There would be some criticism of Harper for running a bubble campaign. All photo-ops were pre-planned, there was no walking the street talking to regular Canadians and everything was planned down to the smallest detail. Media were also limited to five questions per day on the campaign trail, and news conferences were not held.
By April 9, polls still had the Conservatives with a commanding lead of 41 per cent, while the Liberals had dipped to 26 per cent and the NDP were still rising at 19 per cent.
Two weeks later on April 22, the Conservatives would be cruising to a majority government with 43 per cent, while the NDP sat at 24 per cent. The Liberals, in contrast, fell to 21 per cent. The estimate at that time was that the Conservatives would have 201 seats, the Liberals at 53 seats and the New Democratic Party at 48 seats.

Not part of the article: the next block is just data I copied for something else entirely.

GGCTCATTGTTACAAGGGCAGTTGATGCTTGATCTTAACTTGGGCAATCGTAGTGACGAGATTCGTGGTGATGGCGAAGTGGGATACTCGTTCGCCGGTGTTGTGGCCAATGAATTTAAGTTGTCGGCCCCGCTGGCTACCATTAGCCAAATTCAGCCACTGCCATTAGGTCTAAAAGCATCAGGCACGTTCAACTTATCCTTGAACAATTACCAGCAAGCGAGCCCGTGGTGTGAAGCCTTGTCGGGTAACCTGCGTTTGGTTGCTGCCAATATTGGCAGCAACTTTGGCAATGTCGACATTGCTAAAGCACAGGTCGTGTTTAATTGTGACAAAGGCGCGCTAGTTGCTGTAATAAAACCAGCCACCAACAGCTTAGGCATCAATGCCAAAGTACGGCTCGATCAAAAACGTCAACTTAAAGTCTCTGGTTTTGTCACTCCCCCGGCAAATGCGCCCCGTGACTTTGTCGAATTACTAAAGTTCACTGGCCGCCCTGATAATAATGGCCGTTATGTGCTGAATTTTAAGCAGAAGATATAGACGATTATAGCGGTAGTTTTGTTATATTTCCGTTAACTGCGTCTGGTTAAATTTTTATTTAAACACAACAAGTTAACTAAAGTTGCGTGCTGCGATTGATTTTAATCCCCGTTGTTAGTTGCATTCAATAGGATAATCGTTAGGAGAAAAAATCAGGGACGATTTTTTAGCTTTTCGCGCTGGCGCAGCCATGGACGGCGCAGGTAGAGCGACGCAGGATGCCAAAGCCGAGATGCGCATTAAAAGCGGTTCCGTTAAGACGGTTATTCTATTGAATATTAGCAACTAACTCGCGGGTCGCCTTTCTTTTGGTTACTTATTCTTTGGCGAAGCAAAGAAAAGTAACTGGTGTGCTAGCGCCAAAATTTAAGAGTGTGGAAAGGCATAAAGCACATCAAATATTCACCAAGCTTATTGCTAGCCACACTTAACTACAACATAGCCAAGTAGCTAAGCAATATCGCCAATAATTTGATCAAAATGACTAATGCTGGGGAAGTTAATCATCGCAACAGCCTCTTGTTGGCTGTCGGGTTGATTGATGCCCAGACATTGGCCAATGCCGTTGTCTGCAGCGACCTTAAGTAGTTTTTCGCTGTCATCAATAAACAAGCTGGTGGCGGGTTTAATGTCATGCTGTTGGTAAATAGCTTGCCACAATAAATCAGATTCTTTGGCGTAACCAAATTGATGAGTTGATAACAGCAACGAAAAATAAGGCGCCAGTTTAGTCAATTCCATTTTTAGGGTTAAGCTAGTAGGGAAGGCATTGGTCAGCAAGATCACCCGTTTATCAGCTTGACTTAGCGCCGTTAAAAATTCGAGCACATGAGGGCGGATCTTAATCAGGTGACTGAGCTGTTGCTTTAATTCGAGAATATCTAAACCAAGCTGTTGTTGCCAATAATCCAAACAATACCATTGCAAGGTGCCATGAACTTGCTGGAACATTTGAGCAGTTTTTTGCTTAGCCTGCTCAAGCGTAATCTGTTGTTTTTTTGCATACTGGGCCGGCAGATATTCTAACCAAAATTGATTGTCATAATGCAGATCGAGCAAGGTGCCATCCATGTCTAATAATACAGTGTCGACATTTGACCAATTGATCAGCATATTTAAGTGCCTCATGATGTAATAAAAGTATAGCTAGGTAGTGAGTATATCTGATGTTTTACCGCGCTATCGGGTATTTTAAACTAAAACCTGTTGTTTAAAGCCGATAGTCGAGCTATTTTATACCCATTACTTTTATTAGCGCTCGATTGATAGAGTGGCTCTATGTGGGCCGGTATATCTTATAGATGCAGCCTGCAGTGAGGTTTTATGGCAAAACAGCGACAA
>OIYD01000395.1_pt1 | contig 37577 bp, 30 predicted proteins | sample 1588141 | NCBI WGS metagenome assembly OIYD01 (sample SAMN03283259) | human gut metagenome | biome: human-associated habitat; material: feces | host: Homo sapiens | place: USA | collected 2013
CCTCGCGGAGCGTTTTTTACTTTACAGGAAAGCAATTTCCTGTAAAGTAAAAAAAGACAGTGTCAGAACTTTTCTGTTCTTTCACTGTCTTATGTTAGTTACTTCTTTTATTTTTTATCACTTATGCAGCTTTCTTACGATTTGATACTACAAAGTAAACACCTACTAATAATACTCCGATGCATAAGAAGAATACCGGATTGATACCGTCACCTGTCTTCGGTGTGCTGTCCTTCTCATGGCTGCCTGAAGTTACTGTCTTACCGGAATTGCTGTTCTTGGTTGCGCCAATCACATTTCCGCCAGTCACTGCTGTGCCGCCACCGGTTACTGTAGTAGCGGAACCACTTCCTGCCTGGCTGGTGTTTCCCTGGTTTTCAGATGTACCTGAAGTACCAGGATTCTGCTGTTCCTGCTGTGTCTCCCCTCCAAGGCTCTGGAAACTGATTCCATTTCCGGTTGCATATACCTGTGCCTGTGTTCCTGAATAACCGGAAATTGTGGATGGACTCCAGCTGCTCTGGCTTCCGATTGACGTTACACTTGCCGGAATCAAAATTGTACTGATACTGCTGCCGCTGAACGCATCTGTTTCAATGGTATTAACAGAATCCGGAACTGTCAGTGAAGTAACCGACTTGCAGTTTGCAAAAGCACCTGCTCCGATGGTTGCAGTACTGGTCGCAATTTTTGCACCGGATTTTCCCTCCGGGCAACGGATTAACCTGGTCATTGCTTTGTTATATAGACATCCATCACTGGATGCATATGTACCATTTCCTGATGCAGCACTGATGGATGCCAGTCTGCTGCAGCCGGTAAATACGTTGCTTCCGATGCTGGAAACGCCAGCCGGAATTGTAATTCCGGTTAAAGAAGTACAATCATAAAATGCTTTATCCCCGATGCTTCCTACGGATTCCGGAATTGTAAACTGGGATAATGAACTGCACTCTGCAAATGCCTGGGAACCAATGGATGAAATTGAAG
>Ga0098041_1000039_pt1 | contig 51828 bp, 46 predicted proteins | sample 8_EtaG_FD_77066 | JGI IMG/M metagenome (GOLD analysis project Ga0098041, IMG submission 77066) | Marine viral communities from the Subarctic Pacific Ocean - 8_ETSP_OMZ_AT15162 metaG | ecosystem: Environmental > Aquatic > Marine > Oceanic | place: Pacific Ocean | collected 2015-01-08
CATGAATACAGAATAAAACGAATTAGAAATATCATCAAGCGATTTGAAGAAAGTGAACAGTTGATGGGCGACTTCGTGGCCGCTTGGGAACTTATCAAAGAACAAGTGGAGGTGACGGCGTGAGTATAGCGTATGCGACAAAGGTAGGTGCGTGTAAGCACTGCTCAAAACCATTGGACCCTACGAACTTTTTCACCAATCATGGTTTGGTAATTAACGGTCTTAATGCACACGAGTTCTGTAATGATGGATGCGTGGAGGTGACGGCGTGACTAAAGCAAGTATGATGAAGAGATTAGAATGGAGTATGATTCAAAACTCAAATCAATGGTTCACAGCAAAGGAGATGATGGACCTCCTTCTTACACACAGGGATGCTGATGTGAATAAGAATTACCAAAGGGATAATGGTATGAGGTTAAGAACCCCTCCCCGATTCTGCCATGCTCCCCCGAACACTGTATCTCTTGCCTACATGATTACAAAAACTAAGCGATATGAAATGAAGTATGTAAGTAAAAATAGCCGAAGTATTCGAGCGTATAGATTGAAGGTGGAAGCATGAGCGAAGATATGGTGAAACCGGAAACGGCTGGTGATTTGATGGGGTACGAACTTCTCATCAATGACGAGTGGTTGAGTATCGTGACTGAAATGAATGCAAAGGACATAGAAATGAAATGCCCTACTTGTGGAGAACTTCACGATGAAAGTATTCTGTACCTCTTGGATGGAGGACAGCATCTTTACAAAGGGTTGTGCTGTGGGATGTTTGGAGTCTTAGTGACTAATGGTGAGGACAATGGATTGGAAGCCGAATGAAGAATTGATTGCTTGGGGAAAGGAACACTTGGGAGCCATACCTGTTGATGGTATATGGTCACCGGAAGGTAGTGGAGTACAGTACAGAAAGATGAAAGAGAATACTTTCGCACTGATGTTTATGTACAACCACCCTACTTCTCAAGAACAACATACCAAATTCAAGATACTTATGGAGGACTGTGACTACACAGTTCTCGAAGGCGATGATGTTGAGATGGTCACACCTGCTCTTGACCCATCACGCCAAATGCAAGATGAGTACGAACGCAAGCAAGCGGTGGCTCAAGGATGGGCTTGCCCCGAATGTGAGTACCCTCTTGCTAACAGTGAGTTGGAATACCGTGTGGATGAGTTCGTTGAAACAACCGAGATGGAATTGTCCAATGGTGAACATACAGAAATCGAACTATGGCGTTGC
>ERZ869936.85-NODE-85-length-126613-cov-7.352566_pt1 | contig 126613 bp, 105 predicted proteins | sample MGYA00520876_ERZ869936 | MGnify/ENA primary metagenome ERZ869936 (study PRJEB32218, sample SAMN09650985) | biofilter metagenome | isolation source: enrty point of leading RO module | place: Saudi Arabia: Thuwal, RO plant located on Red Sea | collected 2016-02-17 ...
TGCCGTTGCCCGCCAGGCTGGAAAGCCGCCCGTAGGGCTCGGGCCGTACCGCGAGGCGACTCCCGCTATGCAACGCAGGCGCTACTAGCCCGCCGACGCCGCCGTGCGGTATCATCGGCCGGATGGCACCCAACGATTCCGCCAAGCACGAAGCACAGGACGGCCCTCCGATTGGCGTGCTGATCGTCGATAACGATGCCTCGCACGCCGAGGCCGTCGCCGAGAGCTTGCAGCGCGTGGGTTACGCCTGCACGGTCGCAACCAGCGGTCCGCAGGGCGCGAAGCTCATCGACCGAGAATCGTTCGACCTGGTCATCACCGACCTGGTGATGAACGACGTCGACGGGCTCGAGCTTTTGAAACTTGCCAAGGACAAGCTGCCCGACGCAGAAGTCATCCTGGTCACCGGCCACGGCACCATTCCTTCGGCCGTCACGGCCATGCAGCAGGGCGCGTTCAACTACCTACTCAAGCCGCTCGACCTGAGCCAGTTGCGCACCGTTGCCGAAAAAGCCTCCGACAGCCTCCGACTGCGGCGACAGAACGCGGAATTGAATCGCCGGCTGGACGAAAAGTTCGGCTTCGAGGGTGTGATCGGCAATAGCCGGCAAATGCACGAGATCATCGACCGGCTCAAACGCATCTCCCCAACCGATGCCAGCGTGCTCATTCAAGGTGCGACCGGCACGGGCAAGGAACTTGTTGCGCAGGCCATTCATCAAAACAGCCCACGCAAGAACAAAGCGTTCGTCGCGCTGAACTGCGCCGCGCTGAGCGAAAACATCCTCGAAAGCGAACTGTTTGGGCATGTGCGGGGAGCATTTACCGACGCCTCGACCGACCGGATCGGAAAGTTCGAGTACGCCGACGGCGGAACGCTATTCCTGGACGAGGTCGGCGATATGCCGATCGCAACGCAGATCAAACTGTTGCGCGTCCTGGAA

There would of course be controversies, quite a few of them in fact. On the Liberal side of things, Quebec candidate Andre Forbes was discovered to have been a white supremacist activist who had made hate speech against Indigenous, LGBTQ and Muslims. He was immediately removed as a candidate.
By far the biggest scandal was the robocall scandal, which came out after the election was over. In early 2012, Elections Canada and the RCMP investigated claims that robocalls were used to dissuade voters from casting their ballot, telling them their poll stations had changed location. Elections Canada would find telephone election fraud complaints in 247 of Canada’s 308 ridings. In the end, it would be found that fraud had occurred in a Guelph riding, and voting irregularities were found in six other ridings. Michal Sona would, a Conservative communications officer, would be charged and convicted over the matter.